I respect freedom of religion and I do believe that we should all be free to choose the path that makes us better human beings without harming anyone along the way. But how can a path that oppresses, penalizes, is prejudiced and violent against women ever be considered acceptable? I raise my voice against this injustice.
I truly hope that the Promote program is successful in giving a voice to the women in Afghanistan. Their focus is on women’s leadership, women’s participation in government and the economy and women’s rights groups and coalitions. If Rula Ghani wants a brighter future for Afghanistan’s women, she will work together with Promote and be an active advocate for women’s education, empowerment, and equality, and serve as an example for the millions of voices who are desperately crying for change.
The government of Ghana joined an Advocacy Campaign on Girls’ Education and Maternal Health in Accra, which is the capital and largest city of Ghana. The campaign is part of a United Nations (UN) project aimed at raising the awareness of mothers’ mortality rate during pregnancy and delivery as well as girls’ access to education.
In the first part of the campaign, improving maternal health is one of the Millennium Development Goals (MDGs), which are eight goals for international development. According to Girmay Haile, who is the United States Agency for International Development (USAID) Country Director, about 3,100 Ghanaian mothers (380 maternal deaths per 100,000 live births) died during pregnancy and childbirth in 2013 due to postpartum haemorrhage, hypertensive disorders, and abortion sepsis (Graphic Online). Although the maternal mortality ratio in Ghana is decreasing annually, it remains a major issue because aforementioned causes of maternal death are preventable. Under the slogan of “No Woman Should Die Giving Life”, the government and organization officials have a plan to train maternal health service providers to facilitate skilled and safer delivery of babies. However, going beyond the role of conveying knowledge, the government, local communities, and external agencies have to consistently improve the healthcare system and expand benefits of medical treatments.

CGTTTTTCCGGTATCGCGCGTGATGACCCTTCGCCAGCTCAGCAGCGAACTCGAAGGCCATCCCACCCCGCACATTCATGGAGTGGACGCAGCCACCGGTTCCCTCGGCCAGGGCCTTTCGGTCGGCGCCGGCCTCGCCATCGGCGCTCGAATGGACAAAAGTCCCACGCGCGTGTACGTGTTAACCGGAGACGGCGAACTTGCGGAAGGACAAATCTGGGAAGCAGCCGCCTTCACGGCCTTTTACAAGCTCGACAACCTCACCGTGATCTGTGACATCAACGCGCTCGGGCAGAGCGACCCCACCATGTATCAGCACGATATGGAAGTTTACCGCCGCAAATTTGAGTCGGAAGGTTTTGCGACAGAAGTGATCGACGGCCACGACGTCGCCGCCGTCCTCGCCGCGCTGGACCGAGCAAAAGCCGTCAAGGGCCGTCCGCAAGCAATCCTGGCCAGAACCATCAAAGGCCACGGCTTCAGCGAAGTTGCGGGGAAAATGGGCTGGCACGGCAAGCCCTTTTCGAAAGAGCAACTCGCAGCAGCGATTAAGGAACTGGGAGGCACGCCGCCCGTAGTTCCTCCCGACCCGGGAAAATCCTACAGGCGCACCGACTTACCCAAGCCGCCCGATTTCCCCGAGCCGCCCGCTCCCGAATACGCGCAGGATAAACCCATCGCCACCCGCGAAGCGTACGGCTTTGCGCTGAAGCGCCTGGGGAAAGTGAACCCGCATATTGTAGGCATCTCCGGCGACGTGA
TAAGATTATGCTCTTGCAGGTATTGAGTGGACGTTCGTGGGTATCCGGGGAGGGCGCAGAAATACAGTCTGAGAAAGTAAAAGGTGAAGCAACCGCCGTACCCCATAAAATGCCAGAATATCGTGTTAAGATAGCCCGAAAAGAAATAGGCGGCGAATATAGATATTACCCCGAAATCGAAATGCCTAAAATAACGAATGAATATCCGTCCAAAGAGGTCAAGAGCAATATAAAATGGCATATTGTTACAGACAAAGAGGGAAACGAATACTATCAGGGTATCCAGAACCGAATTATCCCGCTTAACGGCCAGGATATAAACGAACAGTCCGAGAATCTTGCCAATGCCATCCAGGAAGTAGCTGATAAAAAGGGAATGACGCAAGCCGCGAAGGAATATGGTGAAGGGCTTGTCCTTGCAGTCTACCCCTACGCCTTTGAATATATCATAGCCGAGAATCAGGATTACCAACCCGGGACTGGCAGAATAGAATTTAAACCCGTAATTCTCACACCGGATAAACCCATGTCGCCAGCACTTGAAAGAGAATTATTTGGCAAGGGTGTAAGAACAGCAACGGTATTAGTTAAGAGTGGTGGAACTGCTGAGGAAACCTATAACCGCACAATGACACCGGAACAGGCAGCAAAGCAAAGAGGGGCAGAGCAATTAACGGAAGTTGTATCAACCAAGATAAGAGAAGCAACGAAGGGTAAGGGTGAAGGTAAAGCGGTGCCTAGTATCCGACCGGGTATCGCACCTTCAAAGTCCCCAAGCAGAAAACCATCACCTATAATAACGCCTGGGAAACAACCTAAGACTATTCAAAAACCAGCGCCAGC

During the second part of the campaign, girls’ education is also included in the MDGs in that their education can promote gender equality. Rushnan Murtaza, who is the Deputy Representative of the United Nations Children’s Fund (UNICEF), focused on enhancement of the transition from primary to secondary education as well as on the increase of access to education (AllAfrica). Under the slogan of “Empowering Girls for a Stronger Ghana,” the government introduces girls to the stories of successful female athletes, organizes girls’ clubs that stress on the topic of teenage pregnancy, and provides girls with sanitary pads against social and physical barriers related to menstrual management. Through these activities, the implementors of the program are looking forward to inspiring girls to enroll and stay in school. The active participation of girls is important for their education. Nevertheless, it remains a challenge to continue girls’ education without the favorable atmosphere of society as a whole.